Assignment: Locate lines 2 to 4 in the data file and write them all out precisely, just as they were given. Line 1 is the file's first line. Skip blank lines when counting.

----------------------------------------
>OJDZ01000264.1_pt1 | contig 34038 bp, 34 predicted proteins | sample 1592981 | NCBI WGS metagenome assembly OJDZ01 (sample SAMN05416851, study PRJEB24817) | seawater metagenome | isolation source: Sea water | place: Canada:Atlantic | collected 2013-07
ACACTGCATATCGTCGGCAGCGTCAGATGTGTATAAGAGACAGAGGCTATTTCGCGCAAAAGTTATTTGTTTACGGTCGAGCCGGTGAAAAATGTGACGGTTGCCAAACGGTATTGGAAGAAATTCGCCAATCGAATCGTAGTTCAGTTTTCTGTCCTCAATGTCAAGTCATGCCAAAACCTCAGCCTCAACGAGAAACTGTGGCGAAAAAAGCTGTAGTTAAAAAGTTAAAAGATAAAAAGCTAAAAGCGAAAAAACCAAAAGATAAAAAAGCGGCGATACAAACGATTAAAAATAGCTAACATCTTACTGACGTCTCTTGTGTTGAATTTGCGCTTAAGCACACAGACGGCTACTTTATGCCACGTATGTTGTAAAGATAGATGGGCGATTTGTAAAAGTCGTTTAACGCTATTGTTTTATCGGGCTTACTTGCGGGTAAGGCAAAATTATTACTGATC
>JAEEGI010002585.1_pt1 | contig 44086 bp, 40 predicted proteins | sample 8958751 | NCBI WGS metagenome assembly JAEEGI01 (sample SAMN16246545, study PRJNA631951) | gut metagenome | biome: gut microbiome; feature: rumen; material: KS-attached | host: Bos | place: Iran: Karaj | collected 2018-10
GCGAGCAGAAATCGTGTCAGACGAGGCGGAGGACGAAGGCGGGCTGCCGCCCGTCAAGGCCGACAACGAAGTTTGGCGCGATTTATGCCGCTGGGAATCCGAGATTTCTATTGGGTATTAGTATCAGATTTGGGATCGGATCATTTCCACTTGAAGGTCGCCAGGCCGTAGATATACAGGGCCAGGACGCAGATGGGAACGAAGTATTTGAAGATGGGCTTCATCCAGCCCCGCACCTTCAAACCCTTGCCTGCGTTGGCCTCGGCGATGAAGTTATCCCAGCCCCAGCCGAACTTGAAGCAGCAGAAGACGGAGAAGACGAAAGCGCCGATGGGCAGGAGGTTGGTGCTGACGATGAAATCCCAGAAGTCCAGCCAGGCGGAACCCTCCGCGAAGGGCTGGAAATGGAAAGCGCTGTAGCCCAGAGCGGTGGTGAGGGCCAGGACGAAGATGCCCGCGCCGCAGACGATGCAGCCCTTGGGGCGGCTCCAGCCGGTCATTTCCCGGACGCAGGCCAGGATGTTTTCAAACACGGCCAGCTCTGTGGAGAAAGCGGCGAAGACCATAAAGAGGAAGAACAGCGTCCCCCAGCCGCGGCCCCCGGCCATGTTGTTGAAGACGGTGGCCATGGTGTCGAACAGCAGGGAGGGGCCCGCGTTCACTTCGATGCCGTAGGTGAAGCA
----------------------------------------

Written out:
ACACTGCATATCGTCGGCAGCGTCAGATGTGTATAAGAGACAGAGGCTATTTCGCGCAAAAGTTATTTGTTTACGGTCGAGCCGGTGAAAAATGTGACGGTTGCCAAACGGTATTGGAAGAAATTCGCCAATCGAATCGTAGTTCAGTTTTCTGTCCTCAATGTCAAGTCATGCCAAAACCTCAGCCTCAACGAGAAACTGTGGCGAAAAAAGCTGTAGTTAAAAAGTTAAAAGATAAAAAGCTAAAAGCGAAAAAACCAAAAGATAAAAAAGCGGCGATACAAACGATTAAAAATAGCTAACATCTTACTGACGTCTCTTGTGTTGAATTTGCGCTTAAGCACACAGACGGCTACTTTATGCCACGTATGTTGTAAAGATAGATGGGCGATTTGTAAAAGTCGTTTAACGCTATTGTTTTATCGGGCTTACTTGCGGGTAAGGCAAAATTATTACTGATC
>JAEEGI010002585.1_pt1 | contig 44086 bp, 40 predicted proteins | sample 8958751 | NCBI WGS metagenome assembly JAEEGI01 (sample SAMN16246545, study PRJNA631951) | gut metagenome | biome: gut microbiome; feature: rumen; material: KS-attached | host: Bos | place: Iran: Karaj | collected 2018-10
GCGAGCAGAAATCGTGTCAGACGAGGCGGAGGACGAAGGCGGGCTGCCGCCCGTCAAGGCCGACAACGAAGTTTGGCGCGATTTATGCCGCTGGGAATCCGAGATTTCTATTGGGTATTAGTATCAGATTTGGGATCGGATCATTTCCACTTGAAGGTCGCCAGGCCGTAGATATACAGGGCCAGGACGCAGATGGGAACGAAGTATTTGAAGATGGGCTTCATCCAGCCCCGCACCTTCAAACCCTTGCCTGCGTTGGCCTCGGCGATGAAGTTATCCCAGCCCCAGCCGAACTTGAAGCAGCAGAAGACGGAGAAGACGAAAGCGCCGATGGGCAGGAGGTTGGTGCTGACGATGAAATCCCAGAAGTCCAGCCAGGCGGAACCCTCCGCGAAGGGCTGGAAATGGAAAGCGCTGTAGCCCAGAGCGGTGGTGAGGGCCAGGACGAAGATGCCCGCGCCGCAGACGATGCAGCCCTTGGGGCGGCTCCAGCCGGTCATTTCCCGGACGCAGGCCAGGATGTTTTCAAACACGGCCAGCTCTGTGGAGAAAGCGGCGAAGACCATAAAGAGGAAGAACAGCGTCCCCCAGCCGCGGCCCCCGGCCATGTTGTTGAAGACGGTGGCCATGGTGTCGAACAGCAGGGAGGGGCCCGCGTTCACTTCGATGCCGTAGGTGAAGCA